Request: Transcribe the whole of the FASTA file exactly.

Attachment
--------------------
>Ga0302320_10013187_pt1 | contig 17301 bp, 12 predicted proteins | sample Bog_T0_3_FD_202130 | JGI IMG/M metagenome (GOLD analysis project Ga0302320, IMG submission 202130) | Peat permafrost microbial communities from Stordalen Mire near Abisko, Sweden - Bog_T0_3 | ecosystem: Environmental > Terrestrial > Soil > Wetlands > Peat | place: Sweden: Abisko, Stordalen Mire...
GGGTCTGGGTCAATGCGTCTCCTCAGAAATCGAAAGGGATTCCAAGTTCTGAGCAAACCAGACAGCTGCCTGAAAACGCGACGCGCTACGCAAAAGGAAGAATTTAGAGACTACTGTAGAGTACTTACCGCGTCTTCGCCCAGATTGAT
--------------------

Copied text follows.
>Ga0302320_10013187_pt1 | contig 17301 bp, 12 predicted proteins | sample Bog_T0_3_FD_202130 | JGI IMG/M metagenome (GOLD analysis project Ga0302320, IMG submission 202130) | Peat permafrost microbial communities from Stordalen Mire near Abisko, Sweden - Bog_T0_3 | ecosystem: Environmental > Terrestrial > Soil > Wetlands > Peat | place: Sweden: Abisko, Stordalen Mire...
GGGTCTGGGTCAATGCGTCTCCTCAGAAATCGAAAGGGATTCCAAGTTCTGAGCAAACCAGACAGCTGCCTGAAAACGCGACGCGCTACGCAAAAGGAAGAATTTAGAGACTACTGTAGAGTACTTACCGCGTCTTCGCCCAGATTGAT